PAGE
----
Advanced search

Mumsnet has not checked the qualifications of anyone posting here. Free legal advice is available from a Citizen's Advice Bureau, and the Law Society can supply a list of local solicitors.

Risks of buying shared ownership house???

(4 Posts)
Lightdraft Fri 06-Oct-17 11:50:46

Welcome everyone. My first post after long term lurking...

Me n my DH were looking to buy a house in 2015 but were soon priced out of the market that has grown 50% since 2012. We could not compete with BTL investors and after bidding our last money on 17 different properties we simply could not bear it anymore and gave up. Fast forward to 2017, I found a shared ownership 3 bed house (50%) in our preferred location and our application was accepted. We are going to view the property tonight.

I must admit... such a sudden turn of events got me thinking and I started reading about SO options. Our town has virtually no SO properties for sale (this has been the third SO property in the last 3 years, other 2 were small flats). I read horror stories about SO service charges on flats especially in London and could not stop thinking about possible pitfalls of buying SO house.

Will I ever be able to acquire freehold after staircasing to 100%? What if we couldn't decorate the way we want? What if my 6yo DD beloved pet cannot be kept there? Is it worth buying now with inflated prices which can well start falling as few can afford buying in a current market?

We are renting our 3 bed home from a private landlord for £875 a month excl bills. This is well below a current average of £1100 pcm I had to pay elsewhere. I have a gut feeling that he will hike the rent in February with a new contract. On the other hand SO house will cost us £518 pcm including mortgage, rent and £5 service charges. Seems like no brainer. With current rent which can always be substantially higher I will be £4300 better of renting 50% share from HA. This can be used to pay off mortgage. I am factoring in a potential negative equity of at least 10 to 20% as the market seems to be in a horrendous bubble but if I continue renting it will be dead money. I am planning to use the rent difference to repay the mortgage faster.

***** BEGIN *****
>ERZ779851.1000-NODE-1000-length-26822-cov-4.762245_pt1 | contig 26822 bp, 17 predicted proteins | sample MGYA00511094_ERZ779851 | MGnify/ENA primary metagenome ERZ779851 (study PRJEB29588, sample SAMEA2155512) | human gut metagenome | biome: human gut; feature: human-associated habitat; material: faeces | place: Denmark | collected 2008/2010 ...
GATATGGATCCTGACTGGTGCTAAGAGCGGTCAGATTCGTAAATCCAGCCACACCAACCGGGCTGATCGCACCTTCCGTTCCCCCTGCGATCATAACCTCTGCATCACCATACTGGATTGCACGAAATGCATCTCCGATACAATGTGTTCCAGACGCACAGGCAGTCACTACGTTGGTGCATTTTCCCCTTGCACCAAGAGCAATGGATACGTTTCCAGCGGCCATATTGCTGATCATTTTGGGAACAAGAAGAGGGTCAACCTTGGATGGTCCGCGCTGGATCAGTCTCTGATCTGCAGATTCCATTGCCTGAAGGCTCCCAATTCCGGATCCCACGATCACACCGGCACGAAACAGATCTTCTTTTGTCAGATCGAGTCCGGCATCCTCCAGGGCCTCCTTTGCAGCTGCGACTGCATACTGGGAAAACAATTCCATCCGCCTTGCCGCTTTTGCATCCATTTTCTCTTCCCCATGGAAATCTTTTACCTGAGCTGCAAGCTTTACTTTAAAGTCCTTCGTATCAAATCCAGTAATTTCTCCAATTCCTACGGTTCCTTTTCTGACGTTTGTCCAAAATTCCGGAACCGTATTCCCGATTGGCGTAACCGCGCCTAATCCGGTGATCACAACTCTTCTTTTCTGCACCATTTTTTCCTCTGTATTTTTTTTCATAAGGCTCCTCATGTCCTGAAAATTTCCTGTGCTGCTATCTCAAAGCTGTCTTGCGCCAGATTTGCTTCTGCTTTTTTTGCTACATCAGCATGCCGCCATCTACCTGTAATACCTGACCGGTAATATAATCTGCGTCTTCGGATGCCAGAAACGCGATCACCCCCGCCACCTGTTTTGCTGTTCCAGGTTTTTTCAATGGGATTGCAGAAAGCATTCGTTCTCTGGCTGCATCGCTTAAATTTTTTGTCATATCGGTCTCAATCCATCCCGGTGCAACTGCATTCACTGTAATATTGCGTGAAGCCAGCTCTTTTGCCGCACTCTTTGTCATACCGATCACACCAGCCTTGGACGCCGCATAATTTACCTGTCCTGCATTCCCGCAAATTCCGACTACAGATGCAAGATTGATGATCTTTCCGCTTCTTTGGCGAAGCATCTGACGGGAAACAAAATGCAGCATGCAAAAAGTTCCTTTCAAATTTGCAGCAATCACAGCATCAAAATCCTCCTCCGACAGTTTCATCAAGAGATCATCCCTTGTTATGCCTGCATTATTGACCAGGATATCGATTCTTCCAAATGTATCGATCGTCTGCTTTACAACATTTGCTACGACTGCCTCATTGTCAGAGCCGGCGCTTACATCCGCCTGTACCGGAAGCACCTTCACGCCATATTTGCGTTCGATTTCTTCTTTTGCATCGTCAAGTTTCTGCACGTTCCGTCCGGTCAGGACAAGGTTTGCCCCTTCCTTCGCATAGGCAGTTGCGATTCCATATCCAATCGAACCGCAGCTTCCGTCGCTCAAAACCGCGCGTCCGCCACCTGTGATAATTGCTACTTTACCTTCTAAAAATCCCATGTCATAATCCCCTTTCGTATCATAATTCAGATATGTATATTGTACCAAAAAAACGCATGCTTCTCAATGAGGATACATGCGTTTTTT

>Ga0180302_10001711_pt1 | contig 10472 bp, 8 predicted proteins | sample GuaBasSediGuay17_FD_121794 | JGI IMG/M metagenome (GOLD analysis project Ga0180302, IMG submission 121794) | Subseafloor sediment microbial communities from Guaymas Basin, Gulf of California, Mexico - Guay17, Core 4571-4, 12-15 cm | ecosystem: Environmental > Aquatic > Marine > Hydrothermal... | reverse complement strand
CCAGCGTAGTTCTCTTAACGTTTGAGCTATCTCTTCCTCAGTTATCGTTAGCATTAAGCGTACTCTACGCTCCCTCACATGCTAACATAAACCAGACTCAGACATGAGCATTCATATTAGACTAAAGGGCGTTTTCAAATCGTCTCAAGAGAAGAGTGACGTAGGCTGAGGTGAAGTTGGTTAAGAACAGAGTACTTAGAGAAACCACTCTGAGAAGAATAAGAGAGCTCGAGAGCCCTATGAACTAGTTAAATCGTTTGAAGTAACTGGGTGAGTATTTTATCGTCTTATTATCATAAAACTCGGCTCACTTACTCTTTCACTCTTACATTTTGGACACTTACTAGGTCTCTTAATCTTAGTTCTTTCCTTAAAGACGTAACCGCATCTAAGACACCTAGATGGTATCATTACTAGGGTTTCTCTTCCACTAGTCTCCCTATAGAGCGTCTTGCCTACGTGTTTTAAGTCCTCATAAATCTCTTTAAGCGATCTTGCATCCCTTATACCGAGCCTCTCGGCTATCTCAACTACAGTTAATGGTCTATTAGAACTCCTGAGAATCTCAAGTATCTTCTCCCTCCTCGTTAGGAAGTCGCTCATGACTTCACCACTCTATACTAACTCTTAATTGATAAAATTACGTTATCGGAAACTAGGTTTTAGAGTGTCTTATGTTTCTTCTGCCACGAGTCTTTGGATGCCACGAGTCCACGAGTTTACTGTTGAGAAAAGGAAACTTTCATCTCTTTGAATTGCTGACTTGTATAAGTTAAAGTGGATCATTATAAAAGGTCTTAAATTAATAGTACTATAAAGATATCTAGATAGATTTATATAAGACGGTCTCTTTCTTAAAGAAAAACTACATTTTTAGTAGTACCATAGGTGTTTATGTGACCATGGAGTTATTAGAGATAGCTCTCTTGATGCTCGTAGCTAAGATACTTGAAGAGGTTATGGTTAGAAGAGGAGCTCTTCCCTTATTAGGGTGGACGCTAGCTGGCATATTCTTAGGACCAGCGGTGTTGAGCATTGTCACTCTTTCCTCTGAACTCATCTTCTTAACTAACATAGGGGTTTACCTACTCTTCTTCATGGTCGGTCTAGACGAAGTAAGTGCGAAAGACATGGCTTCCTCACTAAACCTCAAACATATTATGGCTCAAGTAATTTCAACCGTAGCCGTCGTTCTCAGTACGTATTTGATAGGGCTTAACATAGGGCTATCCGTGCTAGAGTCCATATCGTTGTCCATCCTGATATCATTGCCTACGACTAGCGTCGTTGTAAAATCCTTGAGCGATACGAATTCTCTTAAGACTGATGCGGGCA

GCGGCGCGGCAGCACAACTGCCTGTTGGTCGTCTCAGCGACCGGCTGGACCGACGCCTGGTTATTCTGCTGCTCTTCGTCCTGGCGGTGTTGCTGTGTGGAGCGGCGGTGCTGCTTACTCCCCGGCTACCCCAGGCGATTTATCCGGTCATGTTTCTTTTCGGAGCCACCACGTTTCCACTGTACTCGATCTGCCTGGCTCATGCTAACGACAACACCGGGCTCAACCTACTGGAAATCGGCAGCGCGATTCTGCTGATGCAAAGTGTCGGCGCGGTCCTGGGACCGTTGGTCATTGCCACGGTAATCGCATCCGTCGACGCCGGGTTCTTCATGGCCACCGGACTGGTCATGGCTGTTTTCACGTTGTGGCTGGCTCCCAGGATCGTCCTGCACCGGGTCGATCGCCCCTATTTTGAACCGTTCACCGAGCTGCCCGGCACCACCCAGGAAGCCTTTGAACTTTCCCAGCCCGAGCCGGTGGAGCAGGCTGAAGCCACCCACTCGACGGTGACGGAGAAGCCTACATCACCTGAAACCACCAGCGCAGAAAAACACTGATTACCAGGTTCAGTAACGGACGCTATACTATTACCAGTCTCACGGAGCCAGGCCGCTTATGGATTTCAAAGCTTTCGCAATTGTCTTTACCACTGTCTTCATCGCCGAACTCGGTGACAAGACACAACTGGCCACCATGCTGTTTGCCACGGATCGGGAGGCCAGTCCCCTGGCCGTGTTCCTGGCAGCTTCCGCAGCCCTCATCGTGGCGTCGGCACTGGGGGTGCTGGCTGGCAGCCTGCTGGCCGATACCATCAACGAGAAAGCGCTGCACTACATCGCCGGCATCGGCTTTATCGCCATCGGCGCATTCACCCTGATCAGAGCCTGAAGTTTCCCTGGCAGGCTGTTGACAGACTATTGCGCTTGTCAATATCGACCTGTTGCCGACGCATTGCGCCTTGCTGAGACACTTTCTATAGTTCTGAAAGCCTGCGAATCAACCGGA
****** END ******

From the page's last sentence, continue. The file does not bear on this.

What do u think is the best option for us? What could possibly go wrong? Please share your wisdom as I am completely green in SO topic n know no one who could advise

candlefloozy Sun 08-Oct-17 17:59:10

We are on our way to buying SO.
You need to ask if you can staircase and buy the remaining portion of the house. We are buying 50% and after a year we can buy the remaining 50%.
As far as I’m aware you can do what you like to the house, all repairs you need to pay for etc. So basically it’s your house.
We could not afford to buy the house we want on our wages but we can afford it as SO. So it’s a no brainier for us.

JoJoSM2 Tue 10-Oct-17 07:18:13

You can decorate any way you want. However, how will you be able to staircase? Are you expecting a significant pay rise?

A thing to bear in mind is that every time you staircase, you pay based on the price at that time. For example, you buy a house worth 300k and your share is 150k. After a few years, you want to buy the rest. It’s now valued at 400k so the remaining 50% will cost you 200k. Unless your income has doubled, you won’t be able to afford it.

You also need to factor in that SO interest rates are higher and the rent is money down the drain. Financially, it’s only a good option if it’s a choice between renting and SO. If you can afford a smaller property outright, then I’d go with that.

lionsleepstonight Thu 12-Oct-17 21:44:37

I did it 15 years ago, bought 25%, then another 25%, then the remaining 50%. Had no problems while renting and found it very easy to sell 5 years later on the open market. I was on a very low salary (8k) and it was my only way onto the housing ladder. I'd recommend it to anyone.

Join the discussion

Registering is free, easy, and means you can join in the discussion, watch threads, get discounts, win prizes and lots more.

Register now »

Already registered? Log in with: